As for having “no data on the type of bandwidth students use”, that is a bit more complicated. The University does have data on what sites people are accessing, but determining whether or not it is course-related is not really feasible. If someone is watching a Netflix video, it could be class-related, or it could be recreational. There are people who do research on social networking, so accessing Facebook and Twitter for them might be school-related, whereas for most others, it probably is not. Also, as more content is hosted on shared cloud resources (e.g. Canvas is hosted on Amazon Web Services, but so are a number of other sites and services), it gets even more difficult to distinguish what traffic to Amazon is course-related and what is not. Under this proposal, the University would *not* be the ones determining what activity is school-related and what isn’t (and taking measures to limit or block the latter).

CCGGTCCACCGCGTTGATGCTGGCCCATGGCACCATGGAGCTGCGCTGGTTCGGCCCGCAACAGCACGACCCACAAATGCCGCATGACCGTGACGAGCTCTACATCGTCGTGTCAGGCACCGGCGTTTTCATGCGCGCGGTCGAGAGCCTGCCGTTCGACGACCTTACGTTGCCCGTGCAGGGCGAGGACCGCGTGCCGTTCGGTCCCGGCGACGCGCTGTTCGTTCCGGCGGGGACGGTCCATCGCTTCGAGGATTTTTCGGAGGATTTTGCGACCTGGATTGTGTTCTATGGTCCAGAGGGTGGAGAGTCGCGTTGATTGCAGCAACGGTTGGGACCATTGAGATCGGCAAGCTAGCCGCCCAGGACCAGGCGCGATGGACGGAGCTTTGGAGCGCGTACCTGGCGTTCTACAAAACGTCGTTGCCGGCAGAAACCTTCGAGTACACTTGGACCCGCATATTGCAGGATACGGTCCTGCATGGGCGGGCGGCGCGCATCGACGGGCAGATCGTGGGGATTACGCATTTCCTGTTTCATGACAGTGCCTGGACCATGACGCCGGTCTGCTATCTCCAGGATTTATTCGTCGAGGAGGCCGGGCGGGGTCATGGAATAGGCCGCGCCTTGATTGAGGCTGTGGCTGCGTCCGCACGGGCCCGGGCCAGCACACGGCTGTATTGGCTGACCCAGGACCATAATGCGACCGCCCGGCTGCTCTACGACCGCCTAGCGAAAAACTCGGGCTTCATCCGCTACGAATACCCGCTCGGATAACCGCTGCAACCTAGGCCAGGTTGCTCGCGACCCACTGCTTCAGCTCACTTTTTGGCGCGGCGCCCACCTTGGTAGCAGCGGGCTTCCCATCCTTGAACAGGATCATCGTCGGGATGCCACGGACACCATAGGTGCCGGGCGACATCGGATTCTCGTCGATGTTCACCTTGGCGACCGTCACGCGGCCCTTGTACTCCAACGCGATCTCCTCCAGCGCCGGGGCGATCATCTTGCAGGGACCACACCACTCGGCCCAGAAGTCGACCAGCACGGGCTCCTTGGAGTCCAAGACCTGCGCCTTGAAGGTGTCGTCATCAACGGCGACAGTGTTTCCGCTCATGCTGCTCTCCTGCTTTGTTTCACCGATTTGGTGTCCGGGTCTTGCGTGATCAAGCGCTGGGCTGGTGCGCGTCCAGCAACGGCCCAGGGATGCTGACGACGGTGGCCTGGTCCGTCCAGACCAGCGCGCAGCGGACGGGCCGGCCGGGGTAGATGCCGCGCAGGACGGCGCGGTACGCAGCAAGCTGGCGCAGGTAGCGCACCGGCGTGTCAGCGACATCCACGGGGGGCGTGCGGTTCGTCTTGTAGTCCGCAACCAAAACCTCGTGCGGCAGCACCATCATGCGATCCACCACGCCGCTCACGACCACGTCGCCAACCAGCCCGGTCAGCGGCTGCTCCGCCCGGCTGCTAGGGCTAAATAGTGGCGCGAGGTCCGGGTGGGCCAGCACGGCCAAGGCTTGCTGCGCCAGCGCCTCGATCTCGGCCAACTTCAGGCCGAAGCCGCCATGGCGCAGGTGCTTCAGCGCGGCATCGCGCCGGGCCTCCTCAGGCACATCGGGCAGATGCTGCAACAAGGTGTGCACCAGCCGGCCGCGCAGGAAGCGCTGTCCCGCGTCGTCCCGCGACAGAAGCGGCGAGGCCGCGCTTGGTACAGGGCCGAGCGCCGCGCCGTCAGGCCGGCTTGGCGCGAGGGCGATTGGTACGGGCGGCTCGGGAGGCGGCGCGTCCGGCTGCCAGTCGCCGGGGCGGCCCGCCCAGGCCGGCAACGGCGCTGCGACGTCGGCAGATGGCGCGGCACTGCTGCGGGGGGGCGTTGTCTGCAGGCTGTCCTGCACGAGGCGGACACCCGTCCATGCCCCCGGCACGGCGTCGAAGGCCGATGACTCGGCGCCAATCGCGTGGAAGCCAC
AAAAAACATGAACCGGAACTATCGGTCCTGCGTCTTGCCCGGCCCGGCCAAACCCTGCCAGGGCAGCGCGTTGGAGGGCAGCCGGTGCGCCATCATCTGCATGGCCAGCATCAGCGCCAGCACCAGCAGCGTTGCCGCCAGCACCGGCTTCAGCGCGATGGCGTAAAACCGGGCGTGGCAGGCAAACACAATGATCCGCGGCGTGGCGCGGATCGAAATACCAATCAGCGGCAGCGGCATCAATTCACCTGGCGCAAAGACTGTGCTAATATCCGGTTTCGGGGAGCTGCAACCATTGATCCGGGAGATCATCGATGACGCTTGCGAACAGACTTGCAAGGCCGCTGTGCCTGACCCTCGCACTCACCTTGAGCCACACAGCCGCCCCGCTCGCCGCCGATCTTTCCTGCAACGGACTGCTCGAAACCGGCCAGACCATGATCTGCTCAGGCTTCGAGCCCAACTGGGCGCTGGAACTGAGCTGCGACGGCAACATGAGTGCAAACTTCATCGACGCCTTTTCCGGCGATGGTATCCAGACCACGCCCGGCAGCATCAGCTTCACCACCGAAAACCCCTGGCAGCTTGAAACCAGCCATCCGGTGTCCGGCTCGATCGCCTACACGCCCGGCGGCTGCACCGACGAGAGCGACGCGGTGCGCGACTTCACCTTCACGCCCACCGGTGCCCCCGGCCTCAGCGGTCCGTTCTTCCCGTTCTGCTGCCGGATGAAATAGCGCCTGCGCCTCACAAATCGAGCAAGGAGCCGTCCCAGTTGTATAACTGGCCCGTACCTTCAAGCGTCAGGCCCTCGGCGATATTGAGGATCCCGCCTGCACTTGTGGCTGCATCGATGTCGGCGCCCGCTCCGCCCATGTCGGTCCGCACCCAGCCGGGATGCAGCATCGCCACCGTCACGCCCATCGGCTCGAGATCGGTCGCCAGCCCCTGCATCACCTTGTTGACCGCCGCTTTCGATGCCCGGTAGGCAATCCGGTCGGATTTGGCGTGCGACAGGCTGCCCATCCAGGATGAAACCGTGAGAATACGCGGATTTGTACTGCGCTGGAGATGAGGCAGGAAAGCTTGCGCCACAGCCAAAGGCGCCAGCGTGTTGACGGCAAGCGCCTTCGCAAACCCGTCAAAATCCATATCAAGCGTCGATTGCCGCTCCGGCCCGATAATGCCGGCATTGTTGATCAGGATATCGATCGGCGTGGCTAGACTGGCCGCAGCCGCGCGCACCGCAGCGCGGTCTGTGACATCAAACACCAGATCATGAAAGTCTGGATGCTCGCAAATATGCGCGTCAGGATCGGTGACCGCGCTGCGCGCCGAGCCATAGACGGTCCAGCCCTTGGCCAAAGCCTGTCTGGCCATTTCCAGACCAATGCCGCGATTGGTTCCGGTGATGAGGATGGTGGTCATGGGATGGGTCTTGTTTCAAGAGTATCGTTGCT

— Online commenter “Jason,” in response to Amanda Almeda’s opinion column, “Planned fee for campus Internet saddles students with extra cost.” 


Your column on alcohol sales at games is random


Steam blows off of the Hal C. Weaver Power Plant on Monday morning. The University Campus Planning and Facilities Management is in the midst of conducting its first greenhouse gas emissions inventory since 2009.

Photo Credit: Shelby Tauber | Daily Texan Staff

University Campus Planning and Facilities Management is in the midst of conducting its first greenhouse gas emissions inventory since 2009, but the University has no plan in place to reduce those emissions once they are calculated.

According to Director of Sustainability Jim Walker, data for this inventory will be collected differently than they have been in years before.